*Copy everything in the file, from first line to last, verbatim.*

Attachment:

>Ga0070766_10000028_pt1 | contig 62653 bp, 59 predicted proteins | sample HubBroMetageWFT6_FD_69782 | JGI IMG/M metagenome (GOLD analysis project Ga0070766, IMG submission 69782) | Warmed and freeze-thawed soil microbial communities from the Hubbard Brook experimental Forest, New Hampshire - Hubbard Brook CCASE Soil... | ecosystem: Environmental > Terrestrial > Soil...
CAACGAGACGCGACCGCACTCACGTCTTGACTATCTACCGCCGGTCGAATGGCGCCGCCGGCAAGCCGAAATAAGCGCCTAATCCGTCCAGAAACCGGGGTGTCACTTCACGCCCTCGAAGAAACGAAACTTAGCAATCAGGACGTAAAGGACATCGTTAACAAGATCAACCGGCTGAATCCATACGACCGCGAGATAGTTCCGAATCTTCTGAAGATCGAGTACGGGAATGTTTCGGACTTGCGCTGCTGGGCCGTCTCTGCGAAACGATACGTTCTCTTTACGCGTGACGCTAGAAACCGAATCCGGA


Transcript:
>Ga0070766_10000028_pt1 | contig 62653 bp, 59 predicted proteins | sample HubBroMetageWFT6_FD_69782 | JGI IMG/M metagenome (GOLD analysis project Ga0070766, IMG submission 69782) | Warmed and freeze-thawed soil microbial communities from the Hubbard Brook experimental Forest, New Hampshire - Hubbard Brook CCASE Soil... | ecosystem: Environmental > Terrestrial > Soil...
CAACGAGACGCGACCGCACTCACGTCTTGACTATCTACCGCCGGTCGAATGGCGCCGCCGGCAAGCCGAAATAAGCGCCTAATCCGTCCAGAAACCGGGGTGTCACTTCACGCCCTCGAAGAAACGAAACTTAGCAATCAGGACGTAAAGGACATCGTTAACAAGATCAACCGGCTGAATCCATACGACCGCGAGATAGTTCCGAATCTTCTGAAGATCGAGTACGGGAATGTTTCGGACTTGCGCTGCTGGGCCGTCTCTGCGAAACGATACGTTCTCTTTACGCGTGACGCTAGAAACCGAATCCGGA